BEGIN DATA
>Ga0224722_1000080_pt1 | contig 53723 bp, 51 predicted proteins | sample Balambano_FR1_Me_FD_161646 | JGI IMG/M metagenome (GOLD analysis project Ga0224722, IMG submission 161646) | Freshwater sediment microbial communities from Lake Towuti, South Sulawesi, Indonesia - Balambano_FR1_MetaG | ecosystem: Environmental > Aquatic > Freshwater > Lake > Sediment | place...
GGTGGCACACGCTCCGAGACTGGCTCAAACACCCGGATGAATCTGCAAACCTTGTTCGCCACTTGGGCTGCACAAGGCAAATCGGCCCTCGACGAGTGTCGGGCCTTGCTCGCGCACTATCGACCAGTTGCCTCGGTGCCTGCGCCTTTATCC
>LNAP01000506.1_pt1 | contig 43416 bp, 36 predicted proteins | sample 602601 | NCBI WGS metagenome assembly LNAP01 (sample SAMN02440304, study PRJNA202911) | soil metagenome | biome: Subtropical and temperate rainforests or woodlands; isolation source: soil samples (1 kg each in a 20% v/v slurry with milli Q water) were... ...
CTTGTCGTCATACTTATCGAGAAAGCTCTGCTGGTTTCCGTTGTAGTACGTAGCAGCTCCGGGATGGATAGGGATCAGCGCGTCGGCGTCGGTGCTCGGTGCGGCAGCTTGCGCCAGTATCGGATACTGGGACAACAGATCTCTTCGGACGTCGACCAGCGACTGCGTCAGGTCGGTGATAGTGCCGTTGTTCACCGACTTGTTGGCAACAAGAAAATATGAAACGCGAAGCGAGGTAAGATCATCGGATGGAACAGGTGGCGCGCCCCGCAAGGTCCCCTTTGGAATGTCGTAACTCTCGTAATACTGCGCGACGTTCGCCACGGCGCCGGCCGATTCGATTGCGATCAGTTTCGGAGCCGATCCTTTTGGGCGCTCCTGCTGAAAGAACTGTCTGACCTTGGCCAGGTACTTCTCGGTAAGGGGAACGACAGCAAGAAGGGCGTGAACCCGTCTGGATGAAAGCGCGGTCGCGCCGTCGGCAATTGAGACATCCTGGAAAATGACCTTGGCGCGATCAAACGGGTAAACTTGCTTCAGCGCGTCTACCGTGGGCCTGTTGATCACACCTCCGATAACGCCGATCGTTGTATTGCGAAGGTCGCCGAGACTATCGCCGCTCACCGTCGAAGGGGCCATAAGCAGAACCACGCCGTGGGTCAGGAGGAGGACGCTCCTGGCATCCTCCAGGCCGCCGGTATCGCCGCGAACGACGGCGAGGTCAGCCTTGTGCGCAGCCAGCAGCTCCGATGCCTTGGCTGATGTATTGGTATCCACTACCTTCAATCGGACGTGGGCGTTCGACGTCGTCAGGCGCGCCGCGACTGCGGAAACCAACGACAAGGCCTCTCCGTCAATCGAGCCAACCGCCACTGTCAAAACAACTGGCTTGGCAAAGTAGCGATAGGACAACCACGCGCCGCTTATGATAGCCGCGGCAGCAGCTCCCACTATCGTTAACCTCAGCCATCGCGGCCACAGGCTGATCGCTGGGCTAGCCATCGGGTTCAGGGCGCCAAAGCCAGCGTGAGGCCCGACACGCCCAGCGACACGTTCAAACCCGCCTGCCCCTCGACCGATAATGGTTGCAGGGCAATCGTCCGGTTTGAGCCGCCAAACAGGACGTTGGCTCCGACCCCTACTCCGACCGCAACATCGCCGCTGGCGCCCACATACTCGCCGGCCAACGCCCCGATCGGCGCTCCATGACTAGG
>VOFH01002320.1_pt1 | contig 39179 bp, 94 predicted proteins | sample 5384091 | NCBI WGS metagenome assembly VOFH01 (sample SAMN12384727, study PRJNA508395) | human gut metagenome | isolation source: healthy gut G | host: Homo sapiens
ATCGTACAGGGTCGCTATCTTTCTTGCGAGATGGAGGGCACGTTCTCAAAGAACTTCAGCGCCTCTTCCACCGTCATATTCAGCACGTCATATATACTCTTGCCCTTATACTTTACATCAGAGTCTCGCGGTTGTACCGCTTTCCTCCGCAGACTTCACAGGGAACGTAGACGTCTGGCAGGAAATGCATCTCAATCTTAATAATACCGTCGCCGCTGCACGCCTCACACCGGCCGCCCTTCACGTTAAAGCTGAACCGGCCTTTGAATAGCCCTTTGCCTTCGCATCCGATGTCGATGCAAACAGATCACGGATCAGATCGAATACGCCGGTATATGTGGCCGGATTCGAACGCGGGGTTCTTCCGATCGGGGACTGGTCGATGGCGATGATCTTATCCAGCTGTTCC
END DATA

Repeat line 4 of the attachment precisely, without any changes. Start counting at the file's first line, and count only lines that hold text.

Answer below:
CTTGTCGTCATACTTATCGAGAAAGCTCTGCTGGTTTCCGTTGTAGTACGTAGCAGCTCCGGGATGGATAGGGATCAGCGCGTCGGCGTCGGTGCTCGGTGCGGCAGCTTGCGCCAGTATCGGATACTGGGACAACAGATCTCTTCGGACGTCGACCAGCGACTGCGTCAGGTCGGTGATAGTGCCGTTGTTCACCGACTTGTTGGCAACAAGAAAATATGAAACGCGAAGCGAGGTAAGATCATCGGATGGAACAGGTGGCGCGCCCCGCAAGGTCCCCTTTGGAATGTCGTAACTCTCGTAATACTGCGCGACGTTCGCCACGGCGCCGGCCGATTCGATTGCGATCAGTTTCGGAGCCGATCCTTTTGGGCGCTCCTGCTGAAAGAACTGTCTGACCTTGGCCAGGTACTTCTCGGTAAGGGGAACGACAGCAAGAAGGGCGTGAACCCGTCTGGATGAAAGCGCGGTCGCGCCGTCGGCAATTGAGACATCCTGGAAAATGACCTTGGCGCGATCAAACGGGTAAACTTGCTTCAGCGCGTCTACCGTGGGCCTGTTGATCACACCTCCGATAACGCCGATCGTTGTATTGCGAAGGTCGCCGAGACTATCGCCGCTCACCGTCGAAGGGGCCATAAGCAGAACCACGCCGTGGGTCAGGAGGAGGACGCTCCTGGCATCCTCCAGGCCGCCGGTATCGCCGCGAACGACGGCGAGGTCAGCCTTGTGCGCAGCCAGCAGCTCCGATGCCTTGGCTGATGTATTGGTATCCACTACCTTCAATCGGACGTGGGCGTTCGACGTCGTCAGGCGCGCCGCGACTGCGGAAACCAACGACAAGGCCTCTCCGTCAATCGAGCCAACCGCCACTGTCAAAACAACTGGCTTGGCAAAGTAGCGATAGGACAACCACGCGCCGCTTATGATAGCCGCGGCAGCAGCTCCCACTATCGTTAACCTCAGCCATCGCGGCCACAGGCTGATCGCTGGGCTAGCCATCGGGTTCAGGGCGCCAAAGCCAGCGTGAGGCCCGACACGCCCAGCGACACGTTCAAACCCGCCTGCCCCTCGACCGATAATGGTTGCAGGGCAATCGTCCGGTTTGAGCCGCCAAACAGGACGTTGGCTCCGACCCCTACTCCGACCGCAACATCGCCGCTGGCGCCCACATACTCGCCGGCCAACGCCCCGATCGGCGCTCCATGACTAGG